Mystery in drama is crucial and the questions drive the narrative. Conflict then drives resolution and resolution brings satisfaction. So what about the films that do not provide all the answers?
Ambiguity poses curiosity. "You wanna know how I got these scars?" asked the Joker. No we don't. Imagine the kids in 1983, with no VCR, no internet and no more Star Wars. At the climax of The Return of the Jedi, we had all the answers we were ever going to get and a generation took what the movies had briefly touched upon and used the greatest tool available to them - their imagination.
In this list, films that posed some of the most wonderful, ambiguous mysteries have been stripped bare, the imagination made redundant as sequels, prequels and spin offs have provided explanations to the very riddles that lay at the very heart of the film's enjoyment - the question itself.
Was Deckard a replicant? Where did the Space Jockey originate from? Why was the Highlander immortal? Scary questions only provide scary answers.
10. Leatherface - The Origin Of Leatherface
Movie monsters don't come much more one dimensional than Leatherface, but is that such a bad thing? Armed with the eponymous chainsaw and a dead skin mask, there's no negotiation here. He might hang you from a meat hook in the basement first but you are going to die. There is nothing you can do about it and no amount of screaming is going to change that.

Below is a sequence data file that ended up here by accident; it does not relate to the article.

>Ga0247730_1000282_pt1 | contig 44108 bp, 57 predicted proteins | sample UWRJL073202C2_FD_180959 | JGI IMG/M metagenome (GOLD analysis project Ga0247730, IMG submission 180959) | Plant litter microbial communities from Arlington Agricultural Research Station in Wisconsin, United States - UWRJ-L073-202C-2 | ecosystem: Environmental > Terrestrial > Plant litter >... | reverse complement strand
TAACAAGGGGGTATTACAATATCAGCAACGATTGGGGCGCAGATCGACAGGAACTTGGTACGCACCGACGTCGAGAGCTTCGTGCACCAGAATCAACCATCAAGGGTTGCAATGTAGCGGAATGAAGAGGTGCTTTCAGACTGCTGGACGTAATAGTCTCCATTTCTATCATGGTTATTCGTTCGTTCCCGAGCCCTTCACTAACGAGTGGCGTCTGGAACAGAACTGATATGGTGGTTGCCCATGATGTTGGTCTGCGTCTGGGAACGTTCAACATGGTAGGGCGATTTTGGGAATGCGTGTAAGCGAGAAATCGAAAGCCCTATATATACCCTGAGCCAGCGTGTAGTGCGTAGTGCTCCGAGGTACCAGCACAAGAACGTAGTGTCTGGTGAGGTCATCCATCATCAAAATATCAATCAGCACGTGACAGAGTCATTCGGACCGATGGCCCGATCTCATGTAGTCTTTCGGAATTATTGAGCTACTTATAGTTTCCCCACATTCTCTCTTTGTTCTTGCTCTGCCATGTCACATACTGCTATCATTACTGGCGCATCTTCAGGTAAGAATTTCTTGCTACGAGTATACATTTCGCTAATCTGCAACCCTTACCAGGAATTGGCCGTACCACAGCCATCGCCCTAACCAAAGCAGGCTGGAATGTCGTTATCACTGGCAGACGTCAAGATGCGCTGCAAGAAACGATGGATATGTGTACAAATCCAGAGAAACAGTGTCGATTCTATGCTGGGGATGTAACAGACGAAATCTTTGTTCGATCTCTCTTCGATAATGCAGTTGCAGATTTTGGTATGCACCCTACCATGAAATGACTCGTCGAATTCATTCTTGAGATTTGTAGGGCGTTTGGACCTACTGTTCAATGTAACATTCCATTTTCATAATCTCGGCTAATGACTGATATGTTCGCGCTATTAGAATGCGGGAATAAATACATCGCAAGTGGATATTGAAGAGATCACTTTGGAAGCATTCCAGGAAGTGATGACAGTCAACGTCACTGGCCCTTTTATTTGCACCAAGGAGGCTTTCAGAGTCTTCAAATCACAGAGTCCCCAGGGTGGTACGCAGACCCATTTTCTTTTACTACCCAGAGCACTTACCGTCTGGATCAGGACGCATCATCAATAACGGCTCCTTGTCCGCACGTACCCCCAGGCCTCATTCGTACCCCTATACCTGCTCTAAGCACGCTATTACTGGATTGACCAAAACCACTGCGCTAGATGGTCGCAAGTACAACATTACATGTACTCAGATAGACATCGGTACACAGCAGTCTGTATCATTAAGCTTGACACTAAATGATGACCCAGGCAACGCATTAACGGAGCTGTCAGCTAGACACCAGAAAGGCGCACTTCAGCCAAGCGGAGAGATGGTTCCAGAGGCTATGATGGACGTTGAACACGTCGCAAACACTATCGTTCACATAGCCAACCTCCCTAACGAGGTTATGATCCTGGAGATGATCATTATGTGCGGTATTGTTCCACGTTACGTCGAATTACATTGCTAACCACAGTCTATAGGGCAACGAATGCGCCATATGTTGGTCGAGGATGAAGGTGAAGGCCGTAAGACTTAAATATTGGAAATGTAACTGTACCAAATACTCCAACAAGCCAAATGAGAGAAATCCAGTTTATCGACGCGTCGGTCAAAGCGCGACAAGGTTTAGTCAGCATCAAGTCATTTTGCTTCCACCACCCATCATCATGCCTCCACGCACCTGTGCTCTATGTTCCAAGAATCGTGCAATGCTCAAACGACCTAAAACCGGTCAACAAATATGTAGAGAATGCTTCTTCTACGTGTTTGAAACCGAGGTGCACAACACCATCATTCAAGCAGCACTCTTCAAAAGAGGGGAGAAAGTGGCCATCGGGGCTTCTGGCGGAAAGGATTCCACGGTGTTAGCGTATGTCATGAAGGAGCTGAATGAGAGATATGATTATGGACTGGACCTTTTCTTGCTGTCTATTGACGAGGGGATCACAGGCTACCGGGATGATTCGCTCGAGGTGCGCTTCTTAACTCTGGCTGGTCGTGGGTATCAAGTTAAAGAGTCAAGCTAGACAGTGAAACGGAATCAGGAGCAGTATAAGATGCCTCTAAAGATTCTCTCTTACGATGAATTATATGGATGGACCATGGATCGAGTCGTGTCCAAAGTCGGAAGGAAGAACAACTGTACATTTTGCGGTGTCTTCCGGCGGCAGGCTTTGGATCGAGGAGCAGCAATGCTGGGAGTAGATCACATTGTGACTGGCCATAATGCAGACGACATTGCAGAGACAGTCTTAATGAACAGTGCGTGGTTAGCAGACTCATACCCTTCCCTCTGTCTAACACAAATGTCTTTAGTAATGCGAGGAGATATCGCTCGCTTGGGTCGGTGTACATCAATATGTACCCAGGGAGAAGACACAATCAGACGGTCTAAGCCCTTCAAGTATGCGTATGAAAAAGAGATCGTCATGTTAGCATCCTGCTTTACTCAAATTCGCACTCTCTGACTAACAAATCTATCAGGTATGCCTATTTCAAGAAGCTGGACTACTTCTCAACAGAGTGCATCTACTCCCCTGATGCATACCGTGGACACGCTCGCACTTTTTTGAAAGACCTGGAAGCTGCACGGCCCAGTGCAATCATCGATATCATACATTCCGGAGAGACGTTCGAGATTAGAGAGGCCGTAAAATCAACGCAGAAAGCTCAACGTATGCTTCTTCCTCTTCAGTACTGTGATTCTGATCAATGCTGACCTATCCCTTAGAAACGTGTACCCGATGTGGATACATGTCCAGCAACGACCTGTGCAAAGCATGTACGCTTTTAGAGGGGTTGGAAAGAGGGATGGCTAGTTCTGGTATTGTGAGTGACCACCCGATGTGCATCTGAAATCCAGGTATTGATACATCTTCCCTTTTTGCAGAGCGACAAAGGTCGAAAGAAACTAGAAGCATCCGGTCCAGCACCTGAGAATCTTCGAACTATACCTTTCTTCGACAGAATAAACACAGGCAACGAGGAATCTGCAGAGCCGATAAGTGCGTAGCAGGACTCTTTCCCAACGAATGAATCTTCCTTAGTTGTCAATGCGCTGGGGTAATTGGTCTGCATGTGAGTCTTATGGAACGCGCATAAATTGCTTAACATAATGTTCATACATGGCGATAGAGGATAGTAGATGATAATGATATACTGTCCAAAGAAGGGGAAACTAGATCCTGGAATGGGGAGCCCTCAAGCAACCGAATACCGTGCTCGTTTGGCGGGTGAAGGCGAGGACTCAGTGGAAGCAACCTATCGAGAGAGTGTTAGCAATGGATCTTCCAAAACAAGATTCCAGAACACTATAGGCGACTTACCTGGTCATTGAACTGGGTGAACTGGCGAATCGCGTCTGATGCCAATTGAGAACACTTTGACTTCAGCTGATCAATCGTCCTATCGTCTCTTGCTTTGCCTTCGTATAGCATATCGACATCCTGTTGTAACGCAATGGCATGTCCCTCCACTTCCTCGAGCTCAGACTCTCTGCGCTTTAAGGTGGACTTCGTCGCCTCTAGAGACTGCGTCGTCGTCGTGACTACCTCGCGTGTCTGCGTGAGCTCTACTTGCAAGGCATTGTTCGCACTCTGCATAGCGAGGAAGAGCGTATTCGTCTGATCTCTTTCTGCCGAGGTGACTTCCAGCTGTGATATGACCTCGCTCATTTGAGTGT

Leatherface came from the imagination of Texas Chainsaw writers Kim Henkel and Tobe Hooper and was there to do one job only. The unwitting teens who find themselves on the slab are not saved knowing that the man who's about to end their lives had a rough childhood or that there were mental health issues to consider.
Leatherface was like the shark in Jaws or the truck in Duel - an unstoppable force with a Terminator-like singularity of purpose - kill, maim and kill some more.
Then directors Alexandre Bustillo and Julien Maury gave us Leatherface The Movie. This pathetic prequel-cash-grab gave us the dreaded origin story; Jedidiah Sawyer, now renamed Jackson, inmate at a mental institution and scapegoat in a series of murders committed by his family, cannot escape his destiny and stitches himself a leather face.
Great. No mystery there anymore - just a love starved little boy who was a product of a bad upbringing. There's enough of that tragedy in the real world, so why make Leatherface, of all people, sympathetic?